“The mind is not a vessel to be filled but a fire to be kindled.” – Plutarch
Mention metamorphosis and two contrasting ideas flit into my mind. On the Humanities side there’s Kafka’s story of Gregor Samsa waking up to find himself a beetle, and Ovid with his tales of Greek legends. In contrast, amongst the Science stacks of the L-space in my brain, I recall Lepidoptera and Amphibians. All are to do with transformation. What influence has metamorphosis had on stories?
(See last week for the original chorus line.)
It wasn’t only the spirit of the dance that gave rise to analogies for me. The practical skills prompted even more thoughts.
Recently, I went to a belly-dance workshop. I thought it would be a pleasant change from writing, good for my lower back and a help with my weekly belly-dance classes. It did all that and taught me a whole lot more…
My title this week comes from an article in the Guardian about the artist Eric Ravilious, famous for his watercolours of the Sourh Downs. I went to see an exhibition of his more commercial works on Wednesday 16th October at Pallant House Gallery, Chichester. (It’s on until 8th December, well worth a look – and that section of the gallery is free.)
The night before I’d been to see Neil Gaiman read Fortunately the Milk in London. he was asked by tweet where he gets his creative energy from. I’m paraphrasing so it’s not exact but his response was that he enjoys creating.
I should have expected that. It comes over in his exuberance and his mad hair.
Now for the connection with a somewhat obscure artist of the 1930s, whose work is instantly recognisable, distinct and for me a source of delight.
In the exhibition, you can see how Eric Ravilious made little everyday things like letter heads cheerful. His playfulness comes through in the artwork.
And it isn’t just appealing subjects like arcades.
He gives even life in submarines a certain jauntiness. Some of that stems perhaps from his personality – see The Guardian article – yet I suspect something more than just lightness of touch.
There’s more to why he engages contemporary viewers. A sense of ‘interestedness’ in his work. That he took time to observe and delight in the particular. To see specific details in almost anything that set it apart.
An example might make what I mean clearer.
He produced the delightful illustrations in 1938 for ‘High Street’ – a book for children about shops.(A plea to Mainstone Press who publish lovely books including collections of Ravilious’s work – please could they redo this one in a format a poor writer can afford!)
They are in some ways generic – typical of all shop fronts. I would guess a woman from Kyoto could look at them and see something recognisable. Yet they each have exact and carefully rendered differences apart from the obvious names and articles for sale. He hasn’t done a visual copy-and-paste. He’s looked for interesting bits to put in.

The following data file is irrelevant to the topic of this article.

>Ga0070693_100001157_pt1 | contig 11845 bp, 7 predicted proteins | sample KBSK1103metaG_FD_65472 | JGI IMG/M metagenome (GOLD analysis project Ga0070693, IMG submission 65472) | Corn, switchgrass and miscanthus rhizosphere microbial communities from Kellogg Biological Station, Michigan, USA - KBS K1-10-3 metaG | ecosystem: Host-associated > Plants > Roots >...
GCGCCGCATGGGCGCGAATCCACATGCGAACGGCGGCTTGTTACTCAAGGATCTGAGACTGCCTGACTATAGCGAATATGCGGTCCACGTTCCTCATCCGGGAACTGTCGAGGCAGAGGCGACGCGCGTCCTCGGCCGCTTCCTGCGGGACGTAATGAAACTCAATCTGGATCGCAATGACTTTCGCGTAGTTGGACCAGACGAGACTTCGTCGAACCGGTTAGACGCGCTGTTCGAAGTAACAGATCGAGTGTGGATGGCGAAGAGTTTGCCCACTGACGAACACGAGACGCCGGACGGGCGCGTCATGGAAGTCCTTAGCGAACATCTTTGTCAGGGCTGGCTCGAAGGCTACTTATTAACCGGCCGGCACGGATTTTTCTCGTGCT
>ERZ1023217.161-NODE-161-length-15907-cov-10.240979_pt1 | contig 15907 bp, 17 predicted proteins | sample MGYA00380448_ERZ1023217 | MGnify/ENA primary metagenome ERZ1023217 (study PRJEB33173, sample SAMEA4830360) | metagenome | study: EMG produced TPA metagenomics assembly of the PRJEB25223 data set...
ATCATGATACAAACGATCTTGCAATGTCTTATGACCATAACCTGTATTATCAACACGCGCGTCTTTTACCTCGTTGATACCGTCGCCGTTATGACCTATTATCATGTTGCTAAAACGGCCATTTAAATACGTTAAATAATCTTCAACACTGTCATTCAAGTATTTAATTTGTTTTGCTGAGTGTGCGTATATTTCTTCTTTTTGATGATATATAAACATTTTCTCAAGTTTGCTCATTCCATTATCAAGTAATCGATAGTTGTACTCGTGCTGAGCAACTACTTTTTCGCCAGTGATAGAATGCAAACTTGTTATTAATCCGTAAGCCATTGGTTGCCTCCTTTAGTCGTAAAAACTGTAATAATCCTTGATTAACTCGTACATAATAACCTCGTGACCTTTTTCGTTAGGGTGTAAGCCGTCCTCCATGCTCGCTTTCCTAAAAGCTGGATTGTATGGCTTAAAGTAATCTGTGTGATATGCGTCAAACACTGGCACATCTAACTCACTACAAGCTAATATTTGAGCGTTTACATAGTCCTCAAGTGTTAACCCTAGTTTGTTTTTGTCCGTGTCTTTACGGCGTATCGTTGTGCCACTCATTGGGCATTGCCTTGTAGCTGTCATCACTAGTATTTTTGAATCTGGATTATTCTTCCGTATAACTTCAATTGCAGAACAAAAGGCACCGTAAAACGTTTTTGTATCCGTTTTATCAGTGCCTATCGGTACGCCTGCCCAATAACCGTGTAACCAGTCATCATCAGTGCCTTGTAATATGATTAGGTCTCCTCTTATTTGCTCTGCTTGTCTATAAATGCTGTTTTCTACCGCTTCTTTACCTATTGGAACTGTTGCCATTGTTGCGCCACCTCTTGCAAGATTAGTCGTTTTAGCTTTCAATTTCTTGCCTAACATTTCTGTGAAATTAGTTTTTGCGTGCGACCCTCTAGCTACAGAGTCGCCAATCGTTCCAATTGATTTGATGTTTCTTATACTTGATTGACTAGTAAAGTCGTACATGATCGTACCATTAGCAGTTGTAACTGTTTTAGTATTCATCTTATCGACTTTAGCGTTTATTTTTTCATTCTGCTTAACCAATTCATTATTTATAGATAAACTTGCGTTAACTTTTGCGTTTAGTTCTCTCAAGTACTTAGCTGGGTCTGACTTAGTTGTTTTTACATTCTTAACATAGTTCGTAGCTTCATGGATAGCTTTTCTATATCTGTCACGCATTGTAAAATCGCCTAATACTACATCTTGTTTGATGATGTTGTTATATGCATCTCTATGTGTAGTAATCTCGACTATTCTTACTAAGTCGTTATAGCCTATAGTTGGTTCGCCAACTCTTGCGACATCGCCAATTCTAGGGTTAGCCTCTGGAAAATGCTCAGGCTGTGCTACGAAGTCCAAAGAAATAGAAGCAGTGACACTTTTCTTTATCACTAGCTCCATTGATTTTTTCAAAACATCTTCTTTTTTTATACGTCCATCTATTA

I would imagine they come from lots of sketchbooks – and that the finished works are a mixture rather than an exact reproduction of any one real scene.
I see that as a metaphor for good, enjoyable writing. We look for the specific and the interesting to give life to our work. We get a buzz from observing and then assembling all these snippets and sketches in pleasing forms. Same as any creator, I suppose.
And I think of the era in which he was creating. Of how he was lost at sea near Iceland in September 1942. He wasn’t making superficially jolly work in easy circumstances.
That’s what the best of creativity does: it finds and produces beauty wherever we are. It brings hope.That has to be a source of joy.
Most writers I know would regard that title as a complete oxymoron. They would greet the word ‘synopsis’ with a moan or at least a frown. I absolutely understand that – for me it was fear.
I didn’t know what to do. So I did what I usually do and bought lots of how-to books. There are a good half dozen on my study shelves. (I would heartily recommend Nicola Morgan’s Write to be Published and the e-book by the way). But they didn’t stop the fear.
I wondered why synopses gave me the jitters – and came up with two main reasons;
- that writing down what actually occurred in my story pinned it down. It could be that thing and no other. I liked wandering the wide open tundra of different possibilities.
- that it put me on the spot. It made me declare what was going on in the story – and I could be wrong.
Now, on my last Arvon sojourn ( a wonderful Retreat at Lumb Bank with Steve Voake, N. M. Browne and a slew of talented fellow children’s authors) I was grilled.
N. M. Browne by her own admission is the Queen of Awkward Questions. It’s not always comfortable to be interrogated about your story by someone so intelligent and incisive – but it is good. There was no point in me resisting – it was so worthwhile to be made to think harder about my ropey first draft.